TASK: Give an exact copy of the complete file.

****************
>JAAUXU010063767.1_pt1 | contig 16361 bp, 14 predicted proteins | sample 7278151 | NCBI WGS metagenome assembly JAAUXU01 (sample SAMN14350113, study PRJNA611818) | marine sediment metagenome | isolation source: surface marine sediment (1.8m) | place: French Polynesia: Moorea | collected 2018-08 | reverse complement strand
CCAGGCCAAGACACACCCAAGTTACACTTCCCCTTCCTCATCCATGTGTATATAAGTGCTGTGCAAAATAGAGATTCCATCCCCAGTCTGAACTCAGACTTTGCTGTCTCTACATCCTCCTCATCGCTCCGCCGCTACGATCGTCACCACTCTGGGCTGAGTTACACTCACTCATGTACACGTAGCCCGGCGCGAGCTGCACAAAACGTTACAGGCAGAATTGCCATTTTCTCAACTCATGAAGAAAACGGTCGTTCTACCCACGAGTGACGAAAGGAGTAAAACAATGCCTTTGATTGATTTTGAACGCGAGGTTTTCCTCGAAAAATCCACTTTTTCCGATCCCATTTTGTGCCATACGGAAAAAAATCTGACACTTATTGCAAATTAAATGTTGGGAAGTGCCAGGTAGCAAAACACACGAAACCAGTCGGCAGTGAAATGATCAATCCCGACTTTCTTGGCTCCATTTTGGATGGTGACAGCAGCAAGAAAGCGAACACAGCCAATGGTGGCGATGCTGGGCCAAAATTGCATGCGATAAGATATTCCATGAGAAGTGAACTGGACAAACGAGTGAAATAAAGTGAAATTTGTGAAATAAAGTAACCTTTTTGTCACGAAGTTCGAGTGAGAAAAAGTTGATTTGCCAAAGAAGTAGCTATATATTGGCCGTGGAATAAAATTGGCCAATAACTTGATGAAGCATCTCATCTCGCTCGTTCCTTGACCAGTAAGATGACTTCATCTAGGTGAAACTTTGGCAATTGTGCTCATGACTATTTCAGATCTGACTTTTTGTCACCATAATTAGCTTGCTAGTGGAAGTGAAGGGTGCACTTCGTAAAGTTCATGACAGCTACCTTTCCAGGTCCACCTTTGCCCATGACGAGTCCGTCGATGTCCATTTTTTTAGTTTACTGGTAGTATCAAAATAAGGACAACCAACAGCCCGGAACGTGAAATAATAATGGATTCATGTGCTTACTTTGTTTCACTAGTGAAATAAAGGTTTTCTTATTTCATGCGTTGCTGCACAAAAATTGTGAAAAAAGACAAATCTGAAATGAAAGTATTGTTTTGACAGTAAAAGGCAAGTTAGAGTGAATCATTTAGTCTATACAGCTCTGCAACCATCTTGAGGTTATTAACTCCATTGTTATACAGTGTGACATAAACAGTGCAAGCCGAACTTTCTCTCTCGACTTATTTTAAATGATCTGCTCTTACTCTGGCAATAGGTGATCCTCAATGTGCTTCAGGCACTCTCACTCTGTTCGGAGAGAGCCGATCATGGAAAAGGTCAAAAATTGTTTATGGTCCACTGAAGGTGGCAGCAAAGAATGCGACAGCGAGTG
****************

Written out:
>JAAUXU010063767.1_pt1 | contig 16361 bp, 14 predicted proteins | sample 7278151 | NCBI WGS metagenome assembly JAAUXU01 (sample SAMN14350113, study PRJNA611818) | marine sediment metagenome | isolation source: surface marine sediment (1.8m) | place: French Polynesia: Moorea | collected 2018-08 | reverse complement strand
CCAGGCCAAGACACACCCAAGTTACACTTCCCCTTCCTCATCCATGTGTATATAAGTGCTGTGCAAAATAGAGATTCCATCCCCAGTCTGAACTCAGACTTTGCTGTCTCTACATCCTCCTCATCGCTCCGCCGCTACGATCGTCACCACTCTGGGCTGAGTTACACTCACTCATGTACACGTAGCCCGGCGCGAGCTGCACAAAACGTTACAGGCAGAATTGCCATTTTCTCAACTCATGAAGAAAACGGTCGTTCTACCCACGAGTGACGAAAGGAGTAAAACAATGCCTTTGATTGATTTTGAACGCGAGGTTTTCCTCGAAAAATCCACTTTTTCCGATCCCATTTTGTGCCATACGGAAAAAAATCTGACACTTATTGCAAATTAAATGTTGGGAAGTGCCAGGTAGCAAAACACACGAAACCAGTCGGCAGTGAAATGATCAATCCCGACTTTCTTGGCTCCATTTTGGATGGTGACAGCAGCAAGAAAGCGAACACAGCCAATGGTGGCGATGCTGGGCCAAAATTGCATGCGATAAGATATTCCATGAGAAGTGAACTGGACAAACGAGTGAAATAAAGTGAAATTTGTGAAATAAAGTAACCTTTTTGTCACGAAGTTCGAGTGAGAAAAAGTTGATTTGCCAAAGAAGTAGCTATATATTGGCCGTGGAATAAAATTGGCCAATAACTTGATGAAGCATCTCATCTCGCTCGTTCCTTGACCAGTAAGATGACTTCATCTAGGTGAAACTTTGGCAATTGTGCTCATGACTATTTCAGATCTGACTTTTTGTCACCATAATTAGCTTGCTAGTGGAAGTGAAGGGTGCACTTCGTAAAGTTCATGACAGCTACCTTTCCAGGTCCACCTTTGCCCATGACGAGTCCGTCGATGTCCATTTTTTTAGTTTACTGGTAGTATCAAAATAAGGACAACCAACAGCCCGGAACGTGAAATAATAATGGATTCATGTGCTTACTTTGTTTCACTAGTGAAATAAAGGTTTTCTTATTTCATGCGTTGCTGCACAAAAATTGTGAAAAAAGACAAATCTGAAATGAAAGTATTGTTTTGACAGTAAAAGGCAAGTTAGAGTGAATCATTTAGTCTATACAGCTCTGCAACCATCTTGAGGTTATTAACTCCATTGTTATACAGTGTGACATAAACAGTGCAAGCCGAACTTTCTCTCTCGACTTATTTTAAATGATCTGCTCTTACTCTGGCAATAGGTGATCCTCAATGTGCTTCAGGCACTCTCACTCTGTTCGGAGAGAGCCGATCATGGAAAAGGTCAAAAATTGTTTATGGTCCACTGAAGGTGGCAGCAAAGAATGCGACAGCGAGTG